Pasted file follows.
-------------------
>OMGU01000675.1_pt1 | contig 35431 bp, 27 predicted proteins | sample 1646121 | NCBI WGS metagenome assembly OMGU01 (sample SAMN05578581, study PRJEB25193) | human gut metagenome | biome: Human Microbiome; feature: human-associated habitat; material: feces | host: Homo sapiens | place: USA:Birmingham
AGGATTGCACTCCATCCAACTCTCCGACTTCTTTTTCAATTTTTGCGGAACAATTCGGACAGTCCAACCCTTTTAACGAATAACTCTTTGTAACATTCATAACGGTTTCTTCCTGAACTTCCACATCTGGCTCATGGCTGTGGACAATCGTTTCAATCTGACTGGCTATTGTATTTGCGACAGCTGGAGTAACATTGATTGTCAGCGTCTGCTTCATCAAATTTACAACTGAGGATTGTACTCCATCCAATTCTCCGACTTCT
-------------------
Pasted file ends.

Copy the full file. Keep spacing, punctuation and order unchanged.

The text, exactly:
>OMGU01000675.1_pt1 | contig 35431 bp, 27 predicted proteins | sample 1646121 | NCBI WGS metagenome assembly OMGU01 (sample SAMN05578581, study PRJEB25193) | human gut metagenome | biome: Human Microbiome; feature: human-associated habitat; material: feces | host: Homo sapiens | place: USA:Birmingham
AGGATTGCACTCCATCCAACTCTCCGACTTCTTTTTCAATTTTTGCGGAACAATTCGGACAGTCCAACCCTTTTAACGAATAACTCTTTGTAACATTCATAACGGTTTCTTCCTGAACTTCCACATCTGGCTCATGGCTGTGGACAATCGTTTCAATCTGACTGGCTATTGTATTTGCGACAGCTGGAGTAACATTGATTGTCAGCGTCTGCTTCATCAAATTTACAACTGAGGATTGTACTCCATCCAATTCTCCGACTTCT